That the judge of such court could call as many special terms as he might see fit for the dispatch of business is plain from such House Bill No. 780, but his court not being in session on May 12, 1949, we think he could only call a special grand jury for his special session if he saw fit to do so, and could not utilize a grand jury already drawn for a term of court that had been superseded by a new statute effective since such grand jury had been drawn.

We think the term of court was a valid one, but that the utilization of a grand jury drawn in January prior to such special session was invalid; that this January-drawn grand jury, by reason of this new statute, was available only to the next succeeding term thereof, that being the September Term, 1949.

We are cited to the case of Womack v. Womack, 17 Tex. 1, as holding that under a law passed and approved on December 18, 1855, fixing the terms of holding the District Court in Harrison County did not render invalid a term of said court held on December 24, 1855, said last-named date being a different date from that fixed by the statute of December 18, 1855, but was upon a date fixed by the prior statute. We note in the report of such case that thereafter on January 14, 1856, a supplemental act was passed by the Legislature declaring that the original act should not be so construed as to prevent the judge from holding the Fall term of the District Court of Harrison County, as required by the law as it aforetime was. We think this supplemental statute places the Womack case, supra, in a different category from the present one. We find no such supplemental statute shown herein.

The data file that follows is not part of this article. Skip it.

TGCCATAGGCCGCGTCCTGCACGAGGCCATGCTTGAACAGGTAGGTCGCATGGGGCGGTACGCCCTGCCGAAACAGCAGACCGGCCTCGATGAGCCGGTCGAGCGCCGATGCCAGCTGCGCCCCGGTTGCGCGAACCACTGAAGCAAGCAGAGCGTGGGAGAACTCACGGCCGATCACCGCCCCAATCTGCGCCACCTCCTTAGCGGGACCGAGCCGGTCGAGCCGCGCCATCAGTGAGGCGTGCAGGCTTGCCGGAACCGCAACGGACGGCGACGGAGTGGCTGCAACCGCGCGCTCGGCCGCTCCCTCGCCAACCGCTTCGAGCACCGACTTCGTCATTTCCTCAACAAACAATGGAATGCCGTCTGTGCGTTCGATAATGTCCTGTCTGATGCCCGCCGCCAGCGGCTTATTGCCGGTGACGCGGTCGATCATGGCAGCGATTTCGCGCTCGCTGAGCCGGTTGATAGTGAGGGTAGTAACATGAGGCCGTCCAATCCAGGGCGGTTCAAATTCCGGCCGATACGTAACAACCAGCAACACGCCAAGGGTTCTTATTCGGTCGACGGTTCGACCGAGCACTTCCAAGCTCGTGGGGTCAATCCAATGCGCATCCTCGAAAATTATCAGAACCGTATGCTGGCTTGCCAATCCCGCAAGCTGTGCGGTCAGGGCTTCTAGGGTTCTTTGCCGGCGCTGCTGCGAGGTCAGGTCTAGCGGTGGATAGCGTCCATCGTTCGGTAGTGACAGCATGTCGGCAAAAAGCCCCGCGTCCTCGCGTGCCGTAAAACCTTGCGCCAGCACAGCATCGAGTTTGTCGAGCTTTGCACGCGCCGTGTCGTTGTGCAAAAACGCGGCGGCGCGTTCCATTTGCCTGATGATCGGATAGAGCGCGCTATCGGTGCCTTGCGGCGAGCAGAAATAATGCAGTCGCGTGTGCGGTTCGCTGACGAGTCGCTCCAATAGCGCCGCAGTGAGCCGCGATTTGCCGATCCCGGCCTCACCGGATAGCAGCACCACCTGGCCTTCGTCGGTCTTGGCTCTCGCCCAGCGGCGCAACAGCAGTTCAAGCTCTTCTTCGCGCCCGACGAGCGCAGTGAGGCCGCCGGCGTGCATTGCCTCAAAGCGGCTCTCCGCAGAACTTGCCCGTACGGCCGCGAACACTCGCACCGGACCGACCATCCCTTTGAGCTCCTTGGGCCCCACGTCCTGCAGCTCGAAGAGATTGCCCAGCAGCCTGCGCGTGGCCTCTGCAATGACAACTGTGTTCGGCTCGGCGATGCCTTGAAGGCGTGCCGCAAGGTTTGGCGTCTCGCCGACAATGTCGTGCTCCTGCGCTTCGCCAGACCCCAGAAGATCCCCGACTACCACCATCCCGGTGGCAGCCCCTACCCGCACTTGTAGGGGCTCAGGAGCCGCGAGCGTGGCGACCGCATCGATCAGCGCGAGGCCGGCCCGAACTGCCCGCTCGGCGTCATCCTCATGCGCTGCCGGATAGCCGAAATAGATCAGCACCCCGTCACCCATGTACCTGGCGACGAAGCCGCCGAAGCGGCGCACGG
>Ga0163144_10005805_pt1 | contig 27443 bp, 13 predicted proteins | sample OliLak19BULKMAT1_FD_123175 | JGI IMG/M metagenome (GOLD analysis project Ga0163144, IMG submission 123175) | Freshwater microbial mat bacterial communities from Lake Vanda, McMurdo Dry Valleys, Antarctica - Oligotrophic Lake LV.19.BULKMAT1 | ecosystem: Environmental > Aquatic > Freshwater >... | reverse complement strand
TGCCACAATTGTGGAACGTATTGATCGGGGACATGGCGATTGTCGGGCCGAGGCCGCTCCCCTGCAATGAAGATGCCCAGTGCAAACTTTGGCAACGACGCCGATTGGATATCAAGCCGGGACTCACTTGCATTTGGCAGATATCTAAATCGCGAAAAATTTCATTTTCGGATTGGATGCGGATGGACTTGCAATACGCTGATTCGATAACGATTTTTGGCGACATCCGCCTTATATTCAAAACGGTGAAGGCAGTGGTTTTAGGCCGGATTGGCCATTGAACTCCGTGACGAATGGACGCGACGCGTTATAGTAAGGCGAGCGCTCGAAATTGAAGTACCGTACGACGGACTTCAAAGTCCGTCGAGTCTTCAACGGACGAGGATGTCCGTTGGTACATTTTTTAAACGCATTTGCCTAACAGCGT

The question before us is not the validity of the May session of this court, but only the validity of utilizing the grand jury drawn at a previous term of said court. We repeat, such grand jury was usable only for the new court term in September, 1949, as provided by the Act, and not for the superseded old term of May 16, 1949. See Terrell v. State, 139 Tex.Cr.R. 130, 139 S.W.2d 108; Art. 1920, R.C.S.1925.

We express the opinion that the indictment herein found by this grand jury on July 5, 1949, was without authority of law, and should have been quashed. Thus believing, this judgment is reversed and the prosecution ordered dismissed.

On State's Motion for Rehearing.


In its motion for rehearing, supported by able oral presentation, the state insists that we erred in the conclusion reached originally.

*816 In the light of that contention, the question has been again investigated. We remain convinced that the May, 1949, session was a special session of the district court and, on account of the new statute, the grand jury drawn was usable only for the next succeeding new term of court in September, 1949.

Under such conclusion, it is apparent that the utilization of the previously drawn grand jury at the special session was unwarranted.

We can appreciate the difficult position the trial court was in when this question was presented to him upon the trial of the case. It must be remembered, however, that this situation arose by reason of the act of the legislature, which, being valid, must control.

The state's motion for rehearing is overruled.

Opinion approved by the court.